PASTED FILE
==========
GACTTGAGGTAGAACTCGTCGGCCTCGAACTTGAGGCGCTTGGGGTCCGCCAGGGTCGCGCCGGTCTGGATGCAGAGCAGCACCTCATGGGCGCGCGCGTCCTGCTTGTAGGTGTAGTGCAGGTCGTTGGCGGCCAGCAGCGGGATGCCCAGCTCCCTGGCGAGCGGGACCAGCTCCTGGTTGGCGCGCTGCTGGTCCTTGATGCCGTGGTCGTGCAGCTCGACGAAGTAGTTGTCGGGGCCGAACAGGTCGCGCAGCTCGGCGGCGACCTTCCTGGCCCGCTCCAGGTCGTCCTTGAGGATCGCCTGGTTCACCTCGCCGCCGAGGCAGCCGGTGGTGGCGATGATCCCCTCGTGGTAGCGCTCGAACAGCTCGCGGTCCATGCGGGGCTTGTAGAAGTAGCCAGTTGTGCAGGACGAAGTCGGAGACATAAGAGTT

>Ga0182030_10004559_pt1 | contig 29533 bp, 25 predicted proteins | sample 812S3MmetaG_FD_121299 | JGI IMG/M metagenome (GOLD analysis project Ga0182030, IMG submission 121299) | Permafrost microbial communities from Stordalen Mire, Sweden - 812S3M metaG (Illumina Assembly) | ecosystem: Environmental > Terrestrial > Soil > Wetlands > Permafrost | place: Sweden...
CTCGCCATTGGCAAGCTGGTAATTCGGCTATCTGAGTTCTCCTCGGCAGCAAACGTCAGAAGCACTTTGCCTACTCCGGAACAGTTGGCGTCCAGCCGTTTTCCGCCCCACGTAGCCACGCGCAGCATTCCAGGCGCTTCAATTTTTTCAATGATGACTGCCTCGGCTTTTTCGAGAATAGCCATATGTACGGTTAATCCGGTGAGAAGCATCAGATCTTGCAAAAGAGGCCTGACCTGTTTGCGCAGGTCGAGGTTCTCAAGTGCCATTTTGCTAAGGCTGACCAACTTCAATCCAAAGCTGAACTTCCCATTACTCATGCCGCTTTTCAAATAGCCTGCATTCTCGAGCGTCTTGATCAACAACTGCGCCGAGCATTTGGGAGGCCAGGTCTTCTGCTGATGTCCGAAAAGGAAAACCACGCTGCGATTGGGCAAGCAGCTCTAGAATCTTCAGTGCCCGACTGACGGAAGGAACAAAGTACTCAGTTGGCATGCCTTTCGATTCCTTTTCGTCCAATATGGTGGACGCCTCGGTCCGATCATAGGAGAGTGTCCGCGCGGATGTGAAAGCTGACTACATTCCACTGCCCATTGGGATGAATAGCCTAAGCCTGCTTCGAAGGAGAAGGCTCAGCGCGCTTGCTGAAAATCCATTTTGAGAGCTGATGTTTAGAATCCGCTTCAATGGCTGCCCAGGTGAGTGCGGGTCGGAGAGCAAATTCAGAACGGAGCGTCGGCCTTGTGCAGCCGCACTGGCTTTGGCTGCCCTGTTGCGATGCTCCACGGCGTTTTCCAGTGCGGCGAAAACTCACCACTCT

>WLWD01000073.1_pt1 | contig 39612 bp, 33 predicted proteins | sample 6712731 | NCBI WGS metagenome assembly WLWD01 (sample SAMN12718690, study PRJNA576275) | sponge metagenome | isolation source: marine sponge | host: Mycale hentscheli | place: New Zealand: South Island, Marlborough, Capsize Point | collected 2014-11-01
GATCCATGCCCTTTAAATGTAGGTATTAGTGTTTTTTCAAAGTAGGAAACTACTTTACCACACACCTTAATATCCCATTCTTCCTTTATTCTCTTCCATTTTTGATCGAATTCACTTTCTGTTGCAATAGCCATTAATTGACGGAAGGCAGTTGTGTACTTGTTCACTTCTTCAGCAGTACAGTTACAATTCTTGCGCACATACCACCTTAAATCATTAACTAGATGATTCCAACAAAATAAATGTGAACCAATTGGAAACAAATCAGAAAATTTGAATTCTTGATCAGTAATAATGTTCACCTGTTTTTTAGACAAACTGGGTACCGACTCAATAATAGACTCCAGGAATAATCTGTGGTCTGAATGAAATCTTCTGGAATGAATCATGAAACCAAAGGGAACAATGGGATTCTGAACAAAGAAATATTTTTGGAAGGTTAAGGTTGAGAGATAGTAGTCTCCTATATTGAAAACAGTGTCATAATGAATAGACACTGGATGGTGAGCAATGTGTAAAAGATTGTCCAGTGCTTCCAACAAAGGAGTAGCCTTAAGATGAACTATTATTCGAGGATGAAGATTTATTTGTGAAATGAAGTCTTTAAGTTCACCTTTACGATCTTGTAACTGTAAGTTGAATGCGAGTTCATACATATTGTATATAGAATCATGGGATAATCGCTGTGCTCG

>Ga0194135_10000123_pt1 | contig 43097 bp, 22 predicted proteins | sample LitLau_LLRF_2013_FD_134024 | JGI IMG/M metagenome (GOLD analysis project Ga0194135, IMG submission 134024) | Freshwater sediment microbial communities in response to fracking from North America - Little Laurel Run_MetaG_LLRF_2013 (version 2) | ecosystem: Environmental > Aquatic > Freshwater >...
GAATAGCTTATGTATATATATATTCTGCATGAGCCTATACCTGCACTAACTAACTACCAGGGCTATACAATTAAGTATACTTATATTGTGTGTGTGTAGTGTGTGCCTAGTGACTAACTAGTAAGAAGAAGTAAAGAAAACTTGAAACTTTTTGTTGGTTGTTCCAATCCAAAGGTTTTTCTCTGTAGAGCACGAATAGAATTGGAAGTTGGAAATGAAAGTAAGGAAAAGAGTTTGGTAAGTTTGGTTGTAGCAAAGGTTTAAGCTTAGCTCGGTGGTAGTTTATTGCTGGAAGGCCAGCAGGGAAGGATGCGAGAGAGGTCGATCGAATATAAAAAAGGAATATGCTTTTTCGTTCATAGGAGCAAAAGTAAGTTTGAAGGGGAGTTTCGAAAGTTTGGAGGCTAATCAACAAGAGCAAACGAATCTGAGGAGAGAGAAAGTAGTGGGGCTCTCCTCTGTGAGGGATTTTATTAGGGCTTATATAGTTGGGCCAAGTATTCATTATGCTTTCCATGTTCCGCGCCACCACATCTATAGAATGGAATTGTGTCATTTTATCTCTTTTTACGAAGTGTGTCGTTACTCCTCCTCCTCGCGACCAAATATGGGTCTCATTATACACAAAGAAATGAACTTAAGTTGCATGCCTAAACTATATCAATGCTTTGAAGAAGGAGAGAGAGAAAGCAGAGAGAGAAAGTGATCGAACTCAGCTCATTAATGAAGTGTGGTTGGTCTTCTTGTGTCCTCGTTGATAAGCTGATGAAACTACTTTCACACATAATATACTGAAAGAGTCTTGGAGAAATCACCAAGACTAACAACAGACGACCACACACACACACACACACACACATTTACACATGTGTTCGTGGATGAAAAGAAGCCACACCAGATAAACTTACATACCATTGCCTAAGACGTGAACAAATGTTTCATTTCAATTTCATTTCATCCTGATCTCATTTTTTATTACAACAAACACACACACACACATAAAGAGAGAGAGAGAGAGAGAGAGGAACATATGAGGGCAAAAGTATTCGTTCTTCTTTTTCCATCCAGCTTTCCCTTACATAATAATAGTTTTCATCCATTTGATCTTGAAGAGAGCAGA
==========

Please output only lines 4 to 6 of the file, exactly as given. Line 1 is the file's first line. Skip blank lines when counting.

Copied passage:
>WLWD01000073.1_pt1 | contig 39612 bp, 33 predicted proteins | sample 6712731 | NCBI WGS metagenome assembly WLWD01 (sample SAMN12718690, study PRJNA576275) | sponge metagenome | isolation source: marine sponge | host: Mycale hentscheli | place: New Zealand: South Island, Marlborough, Capsize Point | collected 2014-11-01
GATCCATGCCCTTTAAATGTAGGTATTAGTGTTTTTTCAAAGTAGGAAACTACTTTACCACACACCTTAATATCCCATTCTTCCTTTATTCTCTTCCATTTTTGATCGAATTCACTTTCTGTTGCAATAGCCATTAATTGACGGAAGGCAGTTGTGTACTTGTTCACTTCTTCAGCAGTACAGTTACAATTCTTGCGCACATACCACCTTAAATCATTAACTAGATGATTCCAACAAAATAAATGTGAACCAATTGGAAACAAATCAGAAAATTTGAATTCTTGATCAGTAATAATGTTCACCTGTTTTTTAGACAAACTGGGTACCGACTCAATAATAGACTCCAGGAATAATCTGTGGTCTGAATGAAATCTTCTGGAATGAATCATGAAACCAAAGGGAACAATGGGATTCTGAACAAAGAAATATTTTTGGAAGGTTAAGGTTGAGAGATAGTAGTCTCCTATATTGAAAACAGTGTCATAATGAATAGACACTGGATGGTGAGCAATGTGTAAAAGATTGTCCAGTGCTTCCAACAAAGGAGTAGCCTTAAGATGAACTATTATTCGAGGATGAAGATTTATTTGTGAAATGAAGTCTTTAAGTTCACCTTTACGATCTTGTAACTGTAAGTTGAATGCGAGTTCATACATATTGTATATAGAATCATGGGATAATCGCTGTGCTCG

>Ga0194135_10000123_pt1 | contig 43097 bp, 22 predicted proteins | sample LitLau_LLRF_2013_FD_134024 | JGI IMG/M metagenome (GOLD analysis project Ga0194135, IMG submission 134024) | Freshwater sediment microbial communities in response to fracking from North America - Little Laurel Run_MetaG_LLRF_2013 (version 2) | ecosystem: Environmental > Aquatic > Freshwater >...